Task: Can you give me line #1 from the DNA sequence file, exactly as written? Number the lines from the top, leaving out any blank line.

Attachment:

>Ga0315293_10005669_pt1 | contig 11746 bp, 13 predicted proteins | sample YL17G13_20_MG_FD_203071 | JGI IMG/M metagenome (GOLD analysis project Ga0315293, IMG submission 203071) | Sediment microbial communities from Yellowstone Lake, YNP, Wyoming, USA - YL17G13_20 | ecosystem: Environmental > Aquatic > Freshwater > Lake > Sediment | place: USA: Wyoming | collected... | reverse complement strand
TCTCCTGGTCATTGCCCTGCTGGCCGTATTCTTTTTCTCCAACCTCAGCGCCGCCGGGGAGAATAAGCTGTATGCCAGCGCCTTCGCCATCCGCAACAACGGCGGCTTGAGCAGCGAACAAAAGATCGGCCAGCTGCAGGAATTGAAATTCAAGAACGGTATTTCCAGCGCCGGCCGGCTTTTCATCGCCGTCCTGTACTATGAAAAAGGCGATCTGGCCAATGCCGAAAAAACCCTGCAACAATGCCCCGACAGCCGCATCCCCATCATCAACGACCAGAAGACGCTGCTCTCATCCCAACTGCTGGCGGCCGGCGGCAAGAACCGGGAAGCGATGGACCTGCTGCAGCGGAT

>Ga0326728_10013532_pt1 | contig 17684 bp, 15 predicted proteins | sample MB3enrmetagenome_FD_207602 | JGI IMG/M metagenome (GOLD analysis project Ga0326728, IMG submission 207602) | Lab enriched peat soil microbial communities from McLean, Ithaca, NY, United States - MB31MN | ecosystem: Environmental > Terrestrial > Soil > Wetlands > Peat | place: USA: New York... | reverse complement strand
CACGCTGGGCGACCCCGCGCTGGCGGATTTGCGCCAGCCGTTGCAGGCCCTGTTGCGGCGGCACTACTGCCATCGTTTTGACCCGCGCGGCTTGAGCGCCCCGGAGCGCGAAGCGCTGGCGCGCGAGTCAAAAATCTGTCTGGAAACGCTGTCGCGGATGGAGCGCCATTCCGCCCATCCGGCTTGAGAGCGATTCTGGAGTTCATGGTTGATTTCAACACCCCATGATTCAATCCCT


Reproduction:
>Ga0315293_10005669_pt1 | contig 11746 bp, 13 predicted proteins | sample YL17G13_20_MG_FD_203071 | JGI IMG/M metagenome (GOLD analysis project Ga0315293, IMG submission 203071) | Sediment microbial communities from Yellowstone Lake, YNP, Wyoming, USA - YL17G13_20 | ecosystem: Environmental > Aquatic > Freshwater > Lake > Sediment | place: USA: Wyoming | collected... | reverse complement strand